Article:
Of all the nicknames assigned to the proud men & women of the United States Marine Corps, the one in which the Marines take the most pride is “devil dogs.” This was a direct translation of the German word Teufelhunden, bestowed by German troops during the First World War who were on the receiving ends of the Marine Corps’ ferocity in the Battle of Belleau Wood.
In keeping with that canine-themed nomenclature. Marine Corps aviators are nicknamed “airedales.” Or at least, that is what I read in a glossary of slang terms in a USMC Officer Candidate School prep guide back in 1997 — in another context, is a name given to any U.S. Navy sailor that’s a member of the aviation community.
That nitpick aside, WWII movie buffs may also associate the label “Flying Leathernecks” with Marine Corps flyers, thanks to the movie starring John Wayne and Robert Ryan.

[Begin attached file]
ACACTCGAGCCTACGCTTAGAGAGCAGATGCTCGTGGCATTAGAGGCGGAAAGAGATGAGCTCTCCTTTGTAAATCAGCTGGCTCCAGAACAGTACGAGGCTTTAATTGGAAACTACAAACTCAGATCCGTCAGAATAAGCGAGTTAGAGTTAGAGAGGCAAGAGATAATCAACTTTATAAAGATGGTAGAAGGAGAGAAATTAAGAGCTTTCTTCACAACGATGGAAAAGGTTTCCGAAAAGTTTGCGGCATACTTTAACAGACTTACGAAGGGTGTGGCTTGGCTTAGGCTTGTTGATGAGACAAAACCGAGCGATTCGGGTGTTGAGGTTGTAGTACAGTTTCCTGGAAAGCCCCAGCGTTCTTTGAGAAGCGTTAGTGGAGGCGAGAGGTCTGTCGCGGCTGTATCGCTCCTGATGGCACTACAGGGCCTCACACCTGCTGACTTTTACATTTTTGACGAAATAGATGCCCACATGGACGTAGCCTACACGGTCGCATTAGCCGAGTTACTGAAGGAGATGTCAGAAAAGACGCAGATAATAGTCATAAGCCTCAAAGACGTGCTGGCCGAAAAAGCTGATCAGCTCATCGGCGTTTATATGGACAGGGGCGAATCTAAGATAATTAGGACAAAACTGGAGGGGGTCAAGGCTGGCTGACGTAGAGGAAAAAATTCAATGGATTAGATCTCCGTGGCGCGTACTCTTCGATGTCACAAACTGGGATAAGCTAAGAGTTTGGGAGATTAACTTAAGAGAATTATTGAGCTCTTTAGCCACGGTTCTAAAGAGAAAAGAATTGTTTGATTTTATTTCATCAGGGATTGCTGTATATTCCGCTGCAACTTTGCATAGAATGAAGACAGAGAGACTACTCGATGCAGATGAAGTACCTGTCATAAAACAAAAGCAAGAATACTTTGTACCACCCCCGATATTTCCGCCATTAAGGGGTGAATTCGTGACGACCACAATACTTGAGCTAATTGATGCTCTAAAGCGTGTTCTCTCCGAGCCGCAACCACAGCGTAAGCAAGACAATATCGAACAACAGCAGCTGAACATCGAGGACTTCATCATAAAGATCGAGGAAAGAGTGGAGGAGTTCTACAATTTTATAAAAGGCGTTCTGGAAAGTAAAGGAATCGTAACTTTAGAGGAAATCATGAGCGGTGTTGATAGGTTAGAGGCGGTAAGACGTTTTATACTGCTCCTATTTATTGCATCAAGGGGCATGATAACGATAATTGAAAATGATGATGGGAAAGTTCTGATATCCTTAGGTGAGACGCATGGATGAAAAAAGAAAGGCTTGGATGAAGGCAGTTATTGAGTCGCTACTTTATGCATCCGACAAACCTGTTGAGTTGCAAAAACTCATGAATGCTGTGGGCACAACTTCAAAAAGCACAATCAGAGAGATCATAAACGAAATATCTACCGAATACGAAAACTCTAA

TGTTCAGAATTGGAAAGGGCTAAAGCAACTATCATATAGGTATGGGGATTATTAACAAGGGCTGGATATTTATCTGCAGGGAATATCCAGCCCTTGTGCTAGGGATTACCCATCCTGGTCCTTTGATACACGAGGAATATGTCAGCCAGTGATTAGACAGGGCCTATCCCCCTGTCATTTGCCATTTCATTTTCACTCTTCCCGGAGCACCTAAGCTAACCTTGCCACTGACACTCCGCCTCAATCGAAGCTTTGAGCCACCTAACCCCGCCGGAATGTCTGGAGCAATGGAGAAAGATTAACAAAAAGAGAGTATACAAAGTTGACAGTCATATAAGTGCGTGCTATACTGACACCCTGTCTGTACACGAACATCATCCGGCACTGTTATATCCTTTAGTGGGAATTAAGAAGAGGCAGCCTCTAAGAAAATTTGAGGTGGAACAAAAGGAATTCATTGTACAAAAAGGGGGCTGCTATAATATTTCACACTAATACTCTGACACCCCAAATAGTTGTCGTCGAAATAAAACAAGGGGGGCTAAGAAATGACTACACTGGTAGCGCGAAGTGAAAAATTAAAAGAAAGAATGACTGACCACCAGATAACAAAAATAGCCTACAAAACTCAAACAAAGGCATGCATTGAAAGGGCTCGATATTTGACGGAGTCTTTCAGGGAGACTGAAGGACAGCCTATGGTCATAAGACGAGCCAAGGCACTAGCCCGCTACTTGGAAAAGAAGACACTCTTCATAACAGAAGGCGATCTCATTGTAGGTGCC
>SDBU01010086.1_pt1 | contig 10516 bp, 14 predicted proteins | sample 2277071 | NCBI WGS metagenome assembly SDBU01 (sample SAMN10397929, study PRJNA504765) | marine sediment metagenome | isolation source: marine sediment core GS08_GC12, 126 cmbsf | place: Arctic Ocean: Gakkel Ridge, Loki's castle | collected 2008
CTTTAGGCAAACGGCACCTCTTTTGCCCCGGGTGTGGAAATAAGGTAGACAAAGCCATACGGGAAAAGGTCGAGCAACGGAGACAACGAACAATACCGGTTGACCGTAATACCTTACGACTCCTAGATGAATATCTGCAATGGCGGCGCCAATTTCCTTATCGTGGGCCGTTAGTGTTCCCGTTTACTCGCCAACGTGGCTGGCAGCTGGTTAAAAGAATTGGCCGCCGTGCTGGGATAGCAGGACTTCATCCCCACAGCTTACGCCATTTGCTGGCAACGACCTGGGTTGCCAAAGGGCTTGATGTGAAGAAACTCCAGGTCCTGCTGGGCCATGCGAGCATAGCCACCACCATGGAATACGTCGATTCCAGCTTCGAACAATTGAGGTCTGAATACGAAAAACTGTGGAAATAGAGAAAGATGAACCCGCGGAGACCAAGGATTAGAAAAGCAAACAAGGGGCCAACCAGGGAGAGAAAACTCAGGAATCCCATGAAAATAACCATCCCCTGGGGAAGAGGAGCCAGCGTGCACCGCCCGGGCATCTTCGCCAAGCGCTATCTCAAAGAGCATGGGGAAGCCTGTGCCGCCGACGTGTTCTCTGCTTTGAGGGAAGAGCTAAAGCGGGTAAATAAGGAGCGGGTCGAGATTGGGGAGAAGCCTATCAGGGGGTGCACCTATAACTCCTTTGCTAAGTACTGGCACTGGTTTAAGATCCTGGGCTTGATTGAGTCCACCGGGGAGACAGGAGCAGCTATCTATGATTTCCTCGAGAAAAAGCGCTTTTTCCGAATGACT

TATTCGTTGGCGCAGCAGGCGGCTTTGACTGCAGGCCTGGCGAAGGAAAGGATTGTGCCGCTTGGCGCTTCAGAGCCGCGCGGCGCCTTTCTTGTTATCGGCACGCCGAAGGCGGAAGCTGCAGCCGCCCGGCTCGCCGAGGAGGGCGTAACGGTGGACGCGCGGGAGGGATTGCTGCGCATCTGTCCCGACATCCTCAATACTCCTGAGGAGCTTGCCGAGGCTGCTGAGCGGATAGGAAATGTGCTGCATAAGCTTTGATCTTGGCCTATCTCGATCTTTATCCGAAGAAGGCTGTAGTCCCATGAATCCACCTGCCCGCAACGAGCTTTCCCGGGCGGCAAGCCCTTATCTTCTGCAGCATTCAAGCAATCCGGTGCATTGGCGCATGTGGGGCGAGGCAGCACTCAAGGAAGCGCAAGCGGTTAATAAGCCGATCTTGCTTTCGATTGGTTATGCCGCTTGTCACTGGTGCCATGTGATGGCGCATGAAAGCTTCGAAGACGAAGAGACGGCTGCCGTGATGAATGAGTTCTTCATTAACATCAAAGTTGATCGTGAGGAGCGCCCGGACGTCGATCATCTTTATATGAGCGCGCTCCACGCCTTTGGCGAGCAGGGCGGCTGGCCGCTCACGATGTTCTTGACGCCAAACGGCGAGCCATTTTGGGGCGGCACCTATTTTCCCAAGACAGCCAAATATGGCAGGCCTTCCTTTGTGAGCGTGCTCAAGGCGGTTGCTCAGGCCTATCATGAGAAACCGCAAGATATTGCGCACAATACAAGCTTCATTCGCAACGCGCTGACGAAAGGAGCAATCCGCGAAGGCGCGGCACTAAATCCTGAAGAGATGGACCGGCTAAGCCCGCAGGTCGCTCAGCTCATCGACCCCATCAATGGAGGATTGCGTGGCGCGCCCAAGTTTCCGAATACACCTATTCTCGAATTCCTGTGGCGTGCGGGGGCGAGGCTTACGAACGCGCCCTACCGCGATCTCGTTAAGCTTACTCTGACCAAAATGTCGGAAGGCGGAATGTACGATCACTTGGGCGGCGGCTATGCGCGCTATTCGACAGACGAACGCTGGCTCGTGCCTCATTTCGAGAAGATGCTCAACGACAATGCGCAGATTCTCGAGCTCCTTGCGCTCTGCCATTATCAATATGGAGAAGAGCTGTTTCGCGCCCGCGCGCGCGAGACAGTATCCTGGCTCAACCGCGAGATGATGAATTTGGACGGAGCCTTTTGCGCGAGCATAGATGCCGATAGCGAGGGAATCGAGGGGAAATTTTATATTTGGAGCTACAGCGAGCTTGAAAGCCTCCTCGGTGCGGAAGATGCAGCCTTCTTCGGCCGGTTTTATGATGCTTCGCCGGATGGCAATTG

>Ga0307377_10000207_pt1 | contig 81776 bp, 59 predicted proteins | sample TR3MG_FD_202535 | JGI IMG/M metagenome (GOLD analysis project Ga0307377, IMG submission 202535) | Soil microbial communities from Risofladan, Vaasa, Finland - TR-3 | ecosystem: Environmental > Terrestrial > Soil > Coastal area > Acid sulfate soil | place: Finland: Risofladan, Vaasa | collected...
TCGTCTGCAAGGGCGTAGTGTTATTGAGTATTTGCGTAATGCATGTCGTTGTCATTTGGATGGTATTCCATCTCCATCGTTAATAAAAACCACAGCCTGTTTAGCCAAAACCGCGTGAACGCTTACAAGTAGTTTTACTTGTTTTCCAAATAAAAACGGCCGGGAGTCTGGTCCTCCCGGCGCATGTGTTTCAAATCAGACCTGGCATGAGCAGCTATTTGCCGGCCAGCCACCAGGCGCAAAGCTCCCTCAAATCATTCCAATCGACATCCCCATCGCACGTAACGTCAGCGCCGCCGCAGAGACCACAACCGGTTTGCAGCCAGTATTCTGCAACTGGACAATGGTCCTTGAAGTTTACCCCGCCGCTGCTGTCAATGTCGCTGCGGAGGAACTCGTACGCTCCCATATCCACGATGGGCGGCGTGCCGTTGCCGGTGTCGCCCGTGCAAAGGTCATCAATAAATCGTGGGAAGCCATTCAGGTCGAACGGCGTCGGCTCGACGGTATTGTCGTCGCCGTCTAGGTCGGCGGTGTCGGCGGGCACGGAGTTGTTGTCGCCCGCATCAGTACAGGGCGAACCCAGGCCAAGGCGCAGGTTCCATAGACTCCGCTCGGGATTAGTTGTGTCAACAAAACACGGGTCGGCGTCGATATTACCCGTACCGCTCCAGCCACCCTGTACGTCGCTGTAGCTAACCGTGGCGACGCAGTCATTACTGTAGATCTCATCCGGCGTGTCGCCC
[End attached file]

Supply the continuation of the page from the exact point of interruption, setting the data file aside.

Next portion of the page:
Regardless of which nickname you choose, U.S. Marine Corps Aviation officially dates back to May 22, 1912. Through it all, five combat aircraft stand out as the best in Marine Corps aviation history.
Vought F4U Corsair
We might as well start with the most famous USMCA fighter plane of the bunch, owing much of its fame to the 1970s TV series Baa Baa Black Sheep. Though the TV show, which made me a fan of military aviation as a small child, was full of fictionalization and embellishment, the real-life exploits of the legendary Black Sheep and their leader, Maj. Gregory “Pappy” Boyington, were quite real. Pappy scored 26 out of his 28 total air-to-air kills in the Corsair and earned the Medal of Honor, while his unit — officially designated VMF-214 — used their “Whistling Death” fighters to pile up a record of 203 Imperial Japanese warplanes destroyed or damaged, generating nine fighter aces with 97 confirmed air-to-air kills, and receiving a Presidential Unit Citation for their accomplishments — the first Marine Corps fighter unit to be so honored.
It was the Corsair, along with the Grumman F6F Wildcat, that finally enabled the U.S. Navy and Marine Corps to gain air superiority against the vaunted Japanese Zero fighter.